Rebuilding Place in the Urban Space

"A community’s physical form, rather than its land uses, is its most intrinsic and enduring characteristic." [Katz, EPA] This blog focuses on place and placemaking and all that makes it work--historic preservation, urban design, transportation, asset-based community development, arts & cultural development, commercial district revitalization, tourism & destination development, and quality of life advocacy--along with doses of civic engagement and good governance watchdogging.

Monday, December 19, 2011

Dismantling school media centers at DC Public Schools

Caption: Hart Middle School received a café-style library after four years of being dismantled. Heart of America, Capitol One bank and Target partnered with the school for the READesign libray makeover. (Photo/Valencia Mohammed, Washington Afro-American).

According to the article, "Heart to Hart: Dismantled Library Gets New Life," from the Washington Afro-American, the decision to have school libraries (which have been called media centers for decades) in DC public schools are made at the school site level.

From the article:

Eighth graders at Hart Middle School in southeast Washington eagerly came into the library, quickly picked a headset, a laptop and sat quietly at a table. The guidance counselor was teaching a class about developing ideas for careers. “I love to do my work in this library,” said 13-year old, Niya Williams. “It’s beautiful.”

Although the entire school recently was renovated, the library has a special meaning with the students – it has very few books. Reading materials are online.
“This library makes me want to come inside, learn, study, and explore every day,” said Chrisdion Alston, another eighth grader.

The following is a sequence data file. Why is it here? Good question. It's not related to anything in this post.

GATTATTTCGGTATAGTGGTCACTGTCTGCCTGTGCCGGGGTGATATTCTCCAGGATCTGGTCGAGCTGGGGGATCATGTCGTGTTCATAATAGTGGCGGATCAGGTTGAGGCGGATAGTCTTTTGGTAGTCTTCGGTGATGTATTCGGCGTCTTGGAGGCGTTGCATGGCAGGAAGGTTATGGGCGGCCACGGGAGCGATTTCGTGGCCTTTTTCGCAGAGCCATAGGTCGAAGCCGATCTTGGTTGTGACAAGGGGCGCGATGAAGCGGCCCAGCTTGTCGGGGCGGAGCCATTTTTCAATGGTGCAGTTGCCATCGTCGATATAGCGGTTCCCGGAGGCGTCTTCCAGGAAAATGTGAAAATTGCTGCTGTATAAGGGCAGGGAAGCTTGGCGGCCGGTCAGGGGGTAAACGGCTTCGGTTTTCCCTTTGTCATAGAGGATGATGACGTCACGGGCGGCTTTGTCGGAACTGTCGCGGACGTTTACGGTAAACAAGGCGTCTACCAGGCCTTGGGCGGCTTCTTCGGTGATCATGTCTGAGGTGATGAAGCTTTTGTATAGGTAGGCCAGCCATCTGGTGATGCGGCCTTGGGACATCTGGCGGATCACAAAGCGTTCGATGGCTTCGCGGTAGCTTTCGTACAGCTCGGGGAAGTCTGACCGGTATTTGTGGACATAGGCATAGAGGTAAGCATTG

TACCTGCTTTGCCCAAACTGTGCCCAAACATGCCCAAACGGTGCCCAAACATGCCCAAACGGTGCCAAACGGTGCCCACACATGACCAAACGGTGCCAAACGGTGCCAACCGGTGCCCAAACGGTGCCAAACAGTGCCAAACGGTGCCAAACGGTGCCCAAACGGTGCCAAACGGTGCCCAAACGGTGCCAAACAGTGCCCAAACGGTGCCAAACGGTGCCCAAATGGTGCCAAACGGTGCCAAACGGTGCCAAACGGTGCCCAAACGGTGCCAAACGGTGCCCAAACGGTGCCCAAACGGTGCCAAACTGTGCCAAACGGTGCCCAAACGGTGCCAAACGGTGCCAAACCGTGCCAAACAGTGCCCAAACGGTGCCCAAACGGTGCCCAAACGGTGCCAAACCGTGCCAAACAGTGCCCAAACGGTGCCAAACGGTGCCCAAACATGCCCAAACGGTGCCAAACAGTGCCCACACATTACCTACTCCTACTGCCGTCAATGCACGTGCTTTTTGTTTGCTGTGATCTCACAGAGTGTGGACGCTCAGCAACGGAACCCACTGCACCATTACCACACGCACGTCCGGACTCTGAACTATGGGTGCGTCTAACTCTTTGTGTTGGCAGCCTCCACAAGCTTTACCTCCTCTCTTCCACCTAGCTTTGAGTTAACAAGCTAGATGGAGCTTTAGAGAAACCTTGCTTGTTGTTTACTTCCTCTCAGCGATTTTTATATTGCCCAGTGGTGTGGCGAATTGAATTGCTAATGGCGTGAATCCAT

Four years ago, the students weren’t so fortunate when the former principal at Hart dismantled the library due to budget reductions. Alston, who hopes to attend Banneker Senior High School next year, said for several years he rarely went to a library. Now he is a member of the library advisory committee.

I am shocked that school sites in impoverished areas, where books and other educational media are less likely to be available both at school and at home, would make the decision to not have libraries.

I would believe that this would be an essential, uncuttable, item.

And I can't believe that schools in higher income areas would de-emphasize school media centers even though the students from high income homes are much more likely to have books in the home, and computer/Internet access, because having greater access to educational media of all types in the school enriches opportunities for learning.

In the Capitol Hill area, one of the key parent initiatives for rebuilding the quality of the local schools (see "Neighborhood Schooled: As parents in places like Capitol Hill embrace neighborhood schools, has D.C.'s black middle class given up on them?" from the Washington City Paper) was re-creating and improving the school libraries.

I can't believe that the decision to have a school library is not a central administration decision, and not a decision where the default choice is "yes, absolutely."

Certainly the Title I schools in Arlington and Montgomery County public school systems aren't cutting their libraries now, are they?

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